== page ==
Another interesting article, Stephan Schindler’s ‘Male Fantasies of Female Reading in Eighteenth-Century Germany’ agrees with this idea that a reading woman was historically perceived a threat to patriarchy. He describes how in eighteenth-century Germany, literary critics, philosophers, pedagogues and doctors were obsessed with the regulation of female reading. Central in their obsession was the notion that women’s experience of reading might be sexual in nature. Schindler provides a fascinating quotation from the Hannoverisches Magazin (1789). It illustrates how female enjoyment of the text was feared to be as ‘real’ as sexual enjoyment:

Through the powers of her imagination she creates an image with which she goes to bed at night and with which she wakes up in the morning. Is this self-produced image not as dangerous and not as harmful as the secret lover himself?

His article shows how all kinds of professionals sought to pathologize this female reading mania (Lesewut or Lesesucht in German), in order to cure these women and to eliminate the threat posed by female desire. Pierre-Antoine Baudouin’s painting (1760) printed in Frauen die Lesen shows a woman who suffers from such Lesesucht: she has fallen into an ecstatic swoon while reading a novel (Boll even suggests that her other hand might be under her skirt).

Interestingly, James Conlon in his article also discusses paintings which in his view do not seek to control or dominate the reading woman depicted. Examples are Edward Hopper’s Interior (Model Reading) and the paintings of women reading by Mary Cassatt (one of whom reads Le Figaro rather than a novel). These paintings, in his view, do not play to male fantasies, but depict reading women as subjects in their own right.

Read more? Here are some tips:

  • James Conlon, “Men Reading Women Reading: Interpreting Images of Women Readers,” Frontiers: A Journal of Women Studies 26.2 (2005) 37-58.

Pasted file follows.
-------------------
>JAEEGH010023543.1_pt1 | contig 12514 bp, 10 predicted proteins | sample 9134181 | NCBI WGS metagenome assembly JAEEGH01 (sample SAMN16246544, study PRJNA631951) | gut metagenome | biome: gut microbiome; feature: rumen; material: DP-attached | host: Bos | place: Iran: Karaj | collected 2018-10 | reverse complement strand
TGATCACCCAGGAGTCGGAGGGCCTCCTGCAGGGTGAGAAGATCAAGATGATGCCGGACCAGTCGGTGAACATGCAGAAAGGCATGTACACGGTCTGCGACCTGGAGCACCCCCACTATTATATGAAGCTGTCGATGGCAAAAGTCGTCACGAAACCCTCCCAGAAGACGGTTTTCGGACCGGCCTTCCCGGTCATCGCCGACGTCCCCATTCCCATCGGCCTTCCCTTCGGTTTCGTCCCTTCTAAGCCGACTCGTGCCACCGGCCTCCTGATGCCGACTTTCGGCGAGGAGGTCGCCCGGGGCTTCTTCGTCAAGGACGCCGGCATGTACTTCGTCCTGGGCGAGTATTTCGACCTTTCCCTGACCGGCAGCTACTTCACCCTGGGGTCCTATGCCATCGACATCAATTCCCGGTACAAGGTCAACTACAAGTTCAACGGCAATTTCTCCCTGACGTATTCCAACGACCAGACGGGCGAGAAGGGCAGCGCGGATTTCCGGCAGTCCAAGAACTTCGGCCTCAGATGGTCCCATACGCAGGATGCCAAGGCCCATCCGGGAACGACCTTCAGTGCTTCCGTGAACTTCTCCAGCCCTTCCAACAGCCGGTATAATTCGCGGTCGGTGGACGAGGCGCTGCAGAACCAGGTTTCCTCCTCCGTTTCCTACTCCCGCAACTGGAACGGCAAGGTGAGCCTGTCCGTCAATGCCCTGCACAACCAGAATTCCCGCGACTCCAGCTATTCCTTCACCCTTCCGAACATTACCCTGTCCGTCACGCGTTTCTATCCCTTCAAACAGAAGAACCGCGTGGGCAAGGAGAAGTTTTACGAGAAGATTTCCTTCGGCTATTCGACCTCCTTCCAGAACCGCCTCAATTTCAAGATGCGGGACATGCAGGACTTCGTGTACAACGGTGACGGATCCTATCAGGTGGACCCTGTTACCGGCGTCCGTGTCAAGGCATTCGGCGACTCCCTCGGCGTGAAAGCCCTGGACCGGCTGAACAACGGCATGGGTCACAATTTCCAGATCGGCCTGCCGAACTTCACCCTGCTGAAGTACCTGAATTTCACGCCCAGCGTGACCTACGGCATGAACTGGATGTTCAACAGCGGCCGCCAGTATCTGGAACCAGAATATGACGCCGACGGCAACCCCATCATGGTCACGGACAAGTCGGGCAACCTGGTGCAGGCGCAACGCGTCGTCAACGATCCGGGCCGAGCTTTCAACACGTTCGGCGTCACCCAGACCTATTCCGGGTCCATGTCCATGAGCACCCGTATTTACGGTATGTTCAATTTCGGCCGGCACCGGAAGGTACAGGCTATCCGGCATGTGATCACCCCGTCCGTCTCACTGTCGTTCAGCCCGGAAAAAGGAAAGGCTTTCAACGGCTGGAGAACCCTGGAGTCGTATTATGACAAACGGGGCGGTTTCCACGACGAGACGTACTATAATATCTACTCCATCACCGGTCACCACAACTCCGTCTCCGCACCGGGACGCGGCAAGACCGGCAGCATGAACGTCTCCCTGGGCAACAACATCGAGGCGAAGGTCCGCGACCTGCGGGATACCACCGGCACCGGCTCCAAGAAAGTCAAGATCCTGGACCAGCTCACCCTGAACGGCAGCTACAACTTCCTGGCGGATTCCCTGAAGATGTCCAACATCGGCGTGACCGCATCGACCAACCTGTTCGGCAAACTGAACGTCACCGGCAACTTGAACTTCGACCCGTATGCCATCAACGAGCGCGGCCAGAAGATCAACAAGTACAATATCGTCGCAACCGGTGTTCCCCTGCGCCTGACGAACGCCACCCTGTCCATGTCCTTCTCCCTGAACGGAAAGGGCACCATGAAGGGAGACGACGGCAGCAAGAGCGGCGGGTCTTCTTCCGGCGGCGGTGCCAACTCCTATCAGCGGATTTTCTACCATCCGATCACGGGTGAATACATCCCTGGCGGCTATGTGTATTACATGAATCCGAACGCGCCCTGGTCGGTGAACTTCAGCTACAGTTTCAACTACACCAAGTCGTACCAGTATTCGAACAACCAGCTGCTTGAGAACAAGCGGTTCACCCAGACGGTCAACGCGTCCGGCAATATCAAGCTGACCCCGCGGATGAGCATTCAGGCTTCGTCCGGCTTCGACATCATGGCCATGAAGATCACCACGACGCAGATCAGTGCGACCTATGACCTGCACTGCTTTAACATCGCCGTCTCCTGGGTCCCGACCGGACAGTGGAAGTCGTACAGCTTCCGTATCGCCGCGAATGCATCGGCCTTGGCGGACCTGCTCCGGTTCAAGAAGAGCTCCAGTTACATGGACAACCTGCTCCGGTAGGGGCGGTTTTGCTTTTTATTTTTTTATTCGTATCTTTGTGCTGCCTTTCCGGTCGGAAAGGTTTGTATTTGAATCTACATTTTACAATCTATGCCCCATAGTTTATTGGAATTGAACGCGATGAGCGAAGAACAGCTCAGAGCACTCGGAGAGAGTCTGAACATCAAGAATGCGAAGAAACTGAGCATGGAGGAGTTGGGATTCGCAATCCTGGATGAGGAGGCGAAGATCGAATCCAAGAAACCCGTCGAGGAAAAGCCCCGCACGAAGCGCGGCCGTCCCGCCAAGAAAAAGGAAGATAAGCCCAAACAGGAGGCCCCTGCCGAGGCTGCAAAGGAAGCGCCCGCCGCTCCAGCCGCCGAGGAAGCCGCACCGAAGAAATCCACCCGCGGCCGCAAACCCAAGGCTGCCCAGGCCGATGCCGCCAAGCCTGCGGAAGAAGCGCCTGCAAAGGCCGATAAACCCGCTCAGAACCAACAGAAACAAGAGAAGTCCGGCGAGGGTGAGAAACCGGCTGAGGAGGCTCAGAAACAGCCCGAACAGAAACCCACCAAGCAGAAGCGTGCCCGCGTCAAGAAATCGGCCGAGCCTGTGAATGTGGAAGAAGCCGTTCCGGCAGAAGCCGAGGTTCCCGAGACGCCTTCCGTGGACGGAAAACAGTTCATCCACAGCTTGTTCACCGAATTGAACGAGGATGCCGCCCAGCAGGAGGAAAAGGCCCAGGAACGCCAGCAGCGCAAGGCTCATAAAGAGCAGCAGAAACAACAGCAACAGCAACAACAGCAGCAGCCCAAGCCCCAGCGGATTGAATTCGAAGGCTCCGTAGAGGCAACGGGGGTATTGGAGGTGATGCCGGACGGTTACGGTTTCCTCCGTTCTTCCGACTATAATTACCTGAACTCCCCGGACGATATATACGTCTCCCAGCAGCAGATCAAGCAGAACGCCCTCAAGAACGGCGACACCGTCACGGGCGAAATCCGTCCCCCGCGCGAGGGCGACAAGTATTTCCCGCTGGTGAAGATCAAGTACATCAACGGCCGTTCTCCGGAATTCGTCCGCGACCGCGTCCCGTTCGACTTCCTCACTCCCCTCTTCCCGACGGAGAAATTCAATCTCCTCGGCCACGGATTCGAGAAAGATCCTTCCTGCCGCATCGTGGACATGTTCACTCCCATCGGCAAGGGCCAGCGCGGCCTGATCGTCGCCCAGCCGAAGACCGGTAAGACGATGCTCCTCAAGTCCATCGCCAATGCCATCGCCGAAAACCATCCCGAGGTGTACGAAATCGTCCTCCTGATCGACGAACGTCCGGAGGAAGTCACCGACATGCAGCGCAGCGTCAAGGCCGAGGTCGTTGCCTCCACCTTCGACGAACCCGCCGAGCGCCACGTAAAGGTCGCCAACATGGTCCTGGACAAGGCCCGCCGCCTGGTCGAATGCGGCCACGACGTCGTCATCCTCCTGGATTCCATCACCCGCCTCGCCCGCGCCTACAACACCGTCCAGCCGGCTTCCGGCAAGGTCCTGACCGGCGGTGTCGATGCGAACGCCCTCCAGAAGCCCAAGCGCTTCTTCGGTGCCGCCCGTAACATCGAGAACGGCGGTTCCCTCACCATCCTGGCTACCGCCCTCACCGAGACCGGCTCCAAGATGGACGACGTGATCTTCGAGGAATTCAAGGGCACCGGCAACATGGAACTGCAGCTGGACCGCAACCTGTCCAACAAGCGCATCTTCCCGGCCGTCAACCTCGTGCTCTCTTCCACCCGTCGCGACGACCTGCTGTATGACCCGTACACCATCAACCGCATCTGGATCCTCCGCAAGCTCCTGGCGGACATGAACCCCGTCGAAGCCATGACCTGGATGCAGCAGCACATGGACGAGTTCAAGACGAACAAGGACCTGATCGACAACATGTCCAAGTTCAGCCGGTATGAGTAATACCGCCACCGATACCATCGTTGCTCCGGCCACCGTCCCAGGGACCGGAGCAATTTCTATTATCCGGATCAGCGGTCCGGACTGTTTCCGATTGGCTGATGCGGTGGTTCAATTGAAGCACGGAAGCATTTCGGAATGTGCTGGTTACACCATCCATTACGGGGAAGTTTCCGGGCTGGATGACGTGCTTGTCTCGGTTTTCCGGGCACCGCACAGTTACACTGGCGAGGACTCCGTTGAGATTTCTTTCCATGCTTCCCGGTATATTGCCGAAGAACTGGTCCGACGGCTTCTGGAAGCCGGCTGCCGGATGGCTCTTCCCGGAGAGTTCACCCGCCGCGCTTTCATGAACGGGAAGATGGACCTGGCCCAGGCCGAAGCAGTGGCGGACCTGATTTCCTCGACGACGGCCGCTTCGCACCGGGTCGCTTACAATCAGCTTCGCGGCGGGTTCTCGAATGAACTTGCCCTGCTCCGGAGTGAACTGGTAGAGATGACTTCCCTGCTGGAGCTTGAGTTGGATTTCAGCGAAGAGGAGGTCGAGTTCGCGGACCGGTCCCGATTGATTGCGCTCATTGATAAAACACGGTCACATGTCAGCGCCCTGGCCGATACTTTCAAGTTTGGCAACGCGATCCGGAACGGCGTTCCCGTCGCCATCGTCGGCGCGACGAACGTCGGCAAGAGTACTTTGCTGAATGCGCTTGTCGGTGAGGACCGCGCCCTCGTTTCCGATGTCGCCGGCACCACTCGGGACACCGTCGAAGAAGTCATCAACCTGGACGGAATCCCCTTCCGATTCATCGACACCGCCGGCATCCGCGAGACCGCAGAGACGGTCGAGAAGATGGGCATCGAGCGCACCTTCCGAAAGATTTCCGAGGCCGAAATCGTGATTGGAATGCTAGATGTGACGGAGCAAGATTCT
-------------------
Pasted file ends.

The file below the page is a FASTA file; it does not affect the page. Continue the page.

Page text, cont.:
• Stephan K. Schindler, “The Critic as Pornographer: Male Fantasies of Female Reading in Eighteenth-Century Germany,” Eighteenth-Century Life 20.3 (1996) 66-80.
  • Silke Schlichtmann, Ilze Klavina Mueller, “Did Women Really Read Differently? A Historical-Empirical Contribution to Gender-Oriented Reading Research,” Women in German Yearbook: Feminist Studies in German Literature and Culture, 20 (2004), pp. 198-214.
  • Edith Snook, Women, Reading, and the Cultural Politics of Early Modern England ( Burlington, VT: Ashgate, 2005).
  • Carol Ricker-Wilson, “Busting Textual Bodices: Gender, Reading, and the Popular Romance,” English Journal, 88:3 (1999), pp. 57-63.
  • Martin Hall, “Gender and Reading in the Late Eighteenth Century: The Bibliothèque Universelle des Romans,” Eighteenth-Century Fiction, 14:3-4 (2002 Apr-July), pp. 771-89.
  • Pamela L. Caughie, “Women Reading/Reading Women: A Review of Some Recent Books on Gender and Reading,” Papers on Language and Literature: A Journal for Scholars and Critics of Language and Literature, 24:3 (1988 Summer), pp. 317-335.
  • Elizabeth A. Flynn and Patrocinio P. Schweickart, Gender and Reading: Essays on Readers, Texts, and Contexts ( Baltimore: Johns Hopkins UP, 1986).
  • And: the Dutch Boekgrrls have a great online gallery of reading women in the arts.